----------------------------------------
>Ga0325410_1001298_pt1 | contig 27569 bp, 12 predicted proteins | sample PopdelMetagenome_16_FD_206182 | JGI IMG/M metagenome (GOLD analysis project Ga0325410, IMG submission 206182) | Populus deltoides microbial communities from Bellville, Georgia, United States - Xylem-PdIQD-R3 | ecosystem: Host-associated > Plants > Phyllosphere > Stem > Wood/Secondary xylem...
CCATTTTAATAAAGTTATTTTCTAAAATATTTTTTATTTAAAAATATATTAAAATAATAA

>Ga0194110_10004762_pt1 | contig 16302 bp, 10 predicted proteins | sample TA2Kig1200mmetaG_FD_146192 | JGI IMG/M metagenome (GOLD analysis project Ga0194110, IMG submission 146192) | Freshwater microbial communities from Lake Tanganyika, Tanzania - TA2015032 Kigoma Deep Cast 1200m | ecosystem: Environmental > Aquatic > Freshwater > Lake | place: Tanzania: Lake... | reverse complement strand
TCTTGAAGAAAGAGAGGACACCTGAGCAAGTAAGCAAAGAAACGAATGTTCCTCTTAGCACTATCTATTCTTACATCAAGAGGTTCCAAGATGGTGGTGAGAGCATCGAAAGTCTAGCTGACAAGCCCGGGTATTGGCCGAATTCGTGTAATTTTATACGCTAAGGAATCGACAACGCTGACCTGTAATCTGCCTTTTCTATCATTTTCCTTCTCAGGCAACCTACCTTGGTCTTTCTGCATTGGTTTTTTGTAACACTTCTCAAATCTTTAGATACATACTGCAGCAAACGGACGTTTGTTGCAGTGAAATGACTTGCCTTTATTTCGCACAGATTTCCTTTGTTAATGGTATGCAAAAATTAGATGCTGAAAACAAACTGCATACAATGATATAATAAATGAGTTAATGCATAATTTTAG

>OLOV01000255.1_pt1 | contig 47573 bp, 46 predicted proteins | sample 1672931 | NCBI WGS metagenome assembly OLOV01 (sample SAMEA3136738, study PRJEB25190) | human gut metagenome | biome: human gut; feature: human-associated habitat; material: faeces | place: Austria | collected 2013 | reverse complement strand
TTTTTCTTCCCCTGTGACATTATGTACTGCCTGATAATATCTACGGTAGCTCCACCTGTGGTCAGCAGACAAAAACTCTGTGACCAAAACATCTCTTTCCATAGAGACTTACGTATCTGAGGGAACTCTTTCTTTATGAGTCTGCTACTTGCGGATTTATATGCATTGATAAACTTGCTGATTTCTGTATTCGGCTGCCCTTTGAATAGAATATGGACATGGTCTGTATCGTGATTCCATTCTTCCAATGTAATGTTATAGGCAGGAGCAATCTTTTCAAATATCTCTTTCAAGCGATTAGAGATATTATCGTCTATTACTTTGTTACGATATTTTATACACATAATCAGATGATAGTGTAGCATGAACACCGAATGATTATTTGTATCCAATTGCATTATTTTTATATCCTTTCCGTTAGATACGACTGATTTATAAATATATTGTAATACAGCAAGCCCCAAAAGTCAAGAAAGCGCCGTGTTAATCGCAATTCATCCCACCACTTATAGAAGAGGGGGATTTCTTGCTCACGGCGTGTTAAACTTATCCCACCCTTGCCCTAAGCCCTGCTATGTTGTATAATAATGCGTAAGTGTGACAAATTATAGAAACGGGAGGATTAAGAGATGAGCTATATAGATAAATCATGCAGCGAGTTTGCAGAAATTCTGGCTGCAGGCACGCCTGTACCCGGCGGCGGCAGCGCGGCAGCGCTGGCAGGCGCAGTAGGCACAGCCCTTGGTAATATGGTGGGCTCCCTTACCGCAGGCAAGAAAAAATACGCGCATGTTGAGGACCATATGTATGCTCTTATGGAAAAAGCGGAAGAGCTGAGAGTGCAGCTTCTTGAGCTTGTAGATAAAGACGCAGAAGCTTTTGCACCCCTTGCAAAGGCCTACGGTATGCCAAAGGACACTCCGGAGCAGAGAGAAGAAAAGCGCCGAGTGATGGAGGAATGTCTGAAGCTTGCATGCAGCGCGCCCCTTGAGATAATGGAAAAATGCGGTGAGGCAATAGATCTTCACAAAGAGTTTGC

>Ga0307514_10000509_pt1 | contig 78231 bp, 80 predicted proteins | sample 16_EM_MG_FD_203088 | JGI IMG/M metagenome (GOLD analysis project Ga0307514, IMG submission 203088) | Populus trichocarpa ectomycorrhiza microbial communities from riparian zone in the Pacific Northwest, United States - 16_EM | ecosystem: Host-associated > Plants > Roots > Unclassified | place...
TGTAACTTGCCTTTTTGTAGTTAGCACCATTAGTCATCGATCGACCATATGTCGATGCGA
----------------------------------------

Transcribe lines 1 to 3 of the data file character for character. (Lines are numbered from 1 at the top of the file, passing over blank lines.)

>Ga0325410_1001298_pt1 | contig 27569 bp, 12 predicted proteins | sample PopdelMetagenome_16_FD_206182 | JGI IMG/M metagenome (GOLD analysis project Ga0325410, IMG submission 206182) | Populus deltoides microbial communities from Bellville, Georgia, United States - Xylem-PdIQD-R3 | ecosystem: Host-associated > Plants > Phyllosphere > Stem > Wood/Secondary xylem...
CCATTTTAATAAAGTTATTTTCTAAAATATTTTTTATTTAAAAATATATTAAAATAATAA

>Ga0194110_10004762_pt1 | contig 16302 bp, 10 predicted proteins | sample TA2Kig1200mmetaG_FD_146192 | JGI IMG/M metagenome (GOLD analysis project Ga0194110, IMG submission 146192) | Freshwater microbial communities from Lake Tanganyika, Tanzania - TA2015032 Kigoma Deep Cast 1200m | ecosystem: Environmental > Aquatic > Freshwater > Lake | place: Tanzania: Lake... | reverse complement strand